Will Secured Creditors’ Right to Credit Bid be a ‘Cert’ain Thing? Supreme Court Grants Certiorari to Resolve Circuit Split

Contributed by Abigail Lerner
Nearly six months ago, the secured lenders in the River Road Hotel Partners, LLC v. Amalgamated Bank bankruptcy cases, and no doubt lenders nationwide, breathed a sigh of relief as the United States Court of Appeals for the Seventh Circuit concluded that a lender had a right to credit bid on assets sold pursuant to a plan of reorganization.  Specifically, the Seventh Circuit ruled that the debtors’ plans could not be confirmed because they sought to sell encumbered assets free and clear of liens without allowing the lenders to credit bid, reasoning that the right to credit bid was protected by section 1129(b)(2)(A)(ii) of the Bankruptcy Code, which cross-references section 363(k) and preserves credit bid rights unless the court, for cause, orders otherwise.  Our Blog post on the River Road decision can be found here.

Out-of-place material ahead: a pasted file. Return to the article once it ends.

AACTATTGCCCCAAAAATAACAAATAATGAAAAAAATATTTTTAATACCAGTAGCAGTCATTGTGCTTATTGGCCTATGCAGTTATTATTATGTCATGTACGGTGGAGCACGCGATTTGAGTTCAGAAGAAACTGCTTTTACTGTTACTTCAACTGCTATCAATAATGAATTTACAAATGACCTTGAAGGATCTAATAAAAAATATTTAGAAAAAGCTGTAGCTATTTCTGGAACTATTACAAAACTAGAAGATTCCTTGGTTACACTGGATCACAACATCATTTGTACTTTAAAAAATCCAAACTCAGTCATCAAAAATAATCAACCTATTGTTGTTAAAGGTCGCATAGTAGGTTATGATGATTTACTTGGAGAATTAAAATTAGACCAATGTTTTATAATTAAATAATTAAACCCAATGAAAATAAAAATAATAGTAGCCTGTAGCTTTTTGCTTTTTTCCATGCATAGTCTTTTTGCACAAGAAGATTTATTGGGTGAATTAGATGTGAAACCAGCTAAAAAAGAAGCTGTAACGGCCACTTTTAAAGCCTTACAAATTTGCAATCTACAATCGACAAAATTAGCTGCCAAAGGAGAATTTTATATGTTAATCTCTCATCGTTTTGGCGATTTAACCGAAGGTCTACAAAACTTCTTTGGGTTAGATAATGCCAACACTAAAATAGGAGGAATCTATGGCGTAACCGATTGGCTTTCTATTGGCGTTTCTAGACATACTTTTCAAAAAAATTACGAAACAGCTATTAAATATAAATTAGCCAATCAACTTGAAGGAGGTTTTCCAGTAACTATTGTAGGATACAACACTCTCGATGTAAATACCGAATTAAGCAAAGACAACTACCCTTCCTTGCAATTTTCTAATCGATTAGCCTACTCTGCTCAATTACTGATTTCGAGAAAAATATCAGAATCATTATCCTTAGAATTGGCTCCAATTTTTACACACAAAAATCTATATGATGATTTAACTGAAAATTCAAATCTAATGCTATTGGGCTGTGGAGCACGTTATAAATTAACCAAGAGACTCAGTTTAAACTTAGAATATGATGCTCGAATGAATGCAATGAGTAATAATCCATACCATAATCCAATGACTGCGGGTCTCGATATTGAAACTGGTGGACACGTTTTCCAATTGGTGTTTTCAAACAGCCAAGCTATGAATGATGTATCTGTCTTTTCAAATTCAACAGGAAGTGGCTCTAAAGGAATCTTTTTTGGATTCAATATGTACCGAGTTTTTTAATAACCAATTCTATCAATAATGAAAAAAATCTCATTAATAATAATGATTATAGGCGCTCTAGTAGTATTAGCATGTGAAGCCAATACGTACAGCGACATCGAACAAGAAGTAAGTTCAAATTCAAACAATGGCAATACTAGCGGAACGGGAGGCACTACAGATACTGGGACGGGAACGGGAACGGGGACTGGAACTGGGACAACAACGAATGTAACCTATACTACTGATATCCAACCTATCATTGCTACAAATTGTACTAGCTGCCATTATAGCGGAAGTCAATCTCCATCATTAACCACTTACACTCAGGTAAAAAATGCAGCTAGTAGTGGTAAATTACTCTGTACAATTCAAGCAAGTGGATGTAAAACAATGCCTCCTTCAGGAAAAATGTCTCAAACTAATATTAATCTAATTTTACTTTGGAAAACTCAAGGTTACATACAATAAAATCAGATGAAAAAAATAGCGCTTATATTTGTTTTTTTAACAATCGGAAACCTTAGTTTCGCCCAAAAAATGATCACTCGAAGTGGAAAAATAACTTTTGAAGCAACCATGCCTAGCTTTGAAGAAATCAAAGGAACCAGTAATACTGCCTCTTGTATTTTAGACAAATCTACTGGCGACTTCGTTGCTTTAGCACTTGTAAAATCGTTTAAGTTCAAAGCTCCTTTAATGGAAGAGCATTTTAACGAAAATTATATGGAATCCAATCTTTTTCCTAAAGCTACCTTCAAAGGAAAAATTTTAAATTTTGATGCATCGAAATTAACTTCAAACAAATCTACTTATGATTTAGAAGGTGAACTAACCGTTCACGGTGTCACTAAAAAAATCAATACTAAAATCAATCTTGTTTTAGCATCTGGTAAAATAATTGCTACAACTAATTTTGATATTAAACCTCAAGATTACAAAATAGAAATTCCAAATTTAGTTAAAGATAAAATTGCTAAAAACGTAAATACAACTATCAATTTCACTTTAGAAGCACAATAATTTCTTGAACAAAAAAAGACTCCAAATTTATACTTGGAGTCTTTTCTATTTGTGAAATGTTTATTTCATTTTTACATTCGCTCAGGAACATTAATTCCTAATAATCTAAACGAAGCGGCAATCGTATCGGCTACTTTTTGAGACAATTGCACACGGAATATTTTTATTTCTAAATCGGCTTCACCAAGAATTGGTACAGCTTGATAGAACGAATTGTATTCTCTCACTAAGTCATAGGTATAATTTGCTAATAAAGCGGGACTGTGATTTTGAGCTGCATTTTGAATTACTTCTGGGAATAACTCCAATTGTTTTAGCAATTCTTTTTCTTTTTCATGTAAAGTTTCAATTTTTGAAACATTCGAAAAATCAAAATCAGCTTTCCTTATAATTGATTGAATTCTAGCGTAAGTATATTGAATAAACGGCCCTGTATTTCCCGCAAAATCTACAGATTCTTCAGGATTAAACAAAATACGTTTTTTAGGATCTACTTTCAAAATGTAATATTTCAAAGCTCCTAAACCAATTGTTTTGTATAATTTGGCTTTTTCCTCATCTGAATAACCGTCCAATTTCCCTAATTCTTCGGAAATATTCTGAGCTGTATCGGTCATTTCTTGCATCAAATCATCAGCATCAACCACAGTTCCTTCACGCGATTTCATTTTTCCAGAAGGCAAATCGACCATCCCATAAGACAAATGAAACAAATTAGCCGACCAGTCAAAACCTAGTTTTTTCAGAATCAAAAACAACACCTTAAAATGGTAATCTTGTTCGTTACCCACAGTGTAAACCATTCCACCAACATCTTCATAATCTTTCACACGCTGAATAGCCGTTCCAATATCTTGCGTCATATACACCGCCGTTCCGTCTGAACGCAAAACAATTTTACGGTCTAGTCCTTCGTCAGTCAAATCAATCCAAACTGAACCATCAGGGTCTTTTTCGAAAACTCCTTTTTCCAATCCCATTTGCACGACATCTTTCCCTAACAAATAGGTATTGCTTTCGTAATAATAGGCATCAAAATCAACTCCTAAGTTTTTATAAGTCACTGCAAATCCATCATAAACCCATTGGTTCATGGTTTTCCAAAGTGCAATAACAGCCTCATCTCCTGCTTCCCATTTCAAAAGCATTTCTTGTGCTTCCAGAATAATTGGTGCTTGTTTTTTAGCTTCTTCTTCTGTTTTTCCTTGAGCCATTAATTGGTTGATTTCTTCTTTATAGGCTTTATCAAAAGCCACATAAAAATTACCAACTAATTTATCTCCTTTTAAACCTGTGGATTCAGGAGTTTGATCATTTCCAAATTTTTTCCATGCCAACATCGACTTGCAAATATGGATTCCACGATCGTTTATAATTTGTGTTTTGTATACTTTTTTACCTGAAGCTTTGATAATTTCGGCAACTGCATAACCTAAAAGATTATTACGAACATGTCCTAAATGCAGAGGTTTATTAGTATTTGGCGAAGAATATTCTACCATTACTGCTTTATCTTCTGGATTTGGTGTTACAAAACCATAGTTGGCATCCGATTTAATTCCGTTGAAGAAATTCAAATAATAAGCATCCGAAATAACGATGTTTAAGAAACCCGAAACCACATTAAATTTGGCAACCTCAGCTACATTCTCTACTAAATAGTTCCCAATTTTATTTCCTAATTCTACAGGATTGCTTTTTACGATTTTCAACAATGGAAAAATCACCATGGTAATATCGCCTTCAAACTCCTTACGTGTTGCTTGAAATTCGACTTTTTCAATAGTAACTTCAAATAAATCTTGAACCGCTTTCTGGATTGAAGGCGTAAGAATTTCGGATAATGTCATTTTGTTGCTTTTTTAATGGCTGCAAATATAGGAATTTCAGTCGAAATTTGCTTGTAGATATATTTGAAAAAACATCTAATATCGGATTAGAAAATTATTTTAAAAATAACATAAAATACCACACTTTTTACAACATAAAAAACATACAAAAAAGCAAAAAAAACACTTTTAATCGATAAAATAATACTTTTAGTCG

The Seventh Circuit’s ruling ran contrary to the decisions of its sister circuits on the issue.  Specifically, the Fifth Circuit, in Pacific Lumber, and the Third Circuit, in Philadelphia Newspapers, held that a plan that contemplates a sale of assets free and clear of liens may be deemed “fair and equitable” under section 1129(b)(2)(A) of the Bankruptcy Code even in the absence of a provision that allows for credit bidding.  The split among the circuits left lenders and debtors alike wondering whether they could be precluded from credit bidding when assets are sold pursuant to a plan.
On December 12, 2011, the United States Supreme Court granted the River Road debtors’ petition for certiorari, agreeing to tackle the question of whether a debtor may pursue a chapter 11 plan that proposes to sell assets free of liens without allowing the secured creditor to credit bid, but instead providing it with the indubitable equivalent of its claim under section 1129(b)(2)(A)(iii) of the Bankruptcy Code.  The Supreme Court’s decision, expected toward the end of the Court’s term in June 2012, likely will have significant implications for secured lenders and their rights in chapter 11.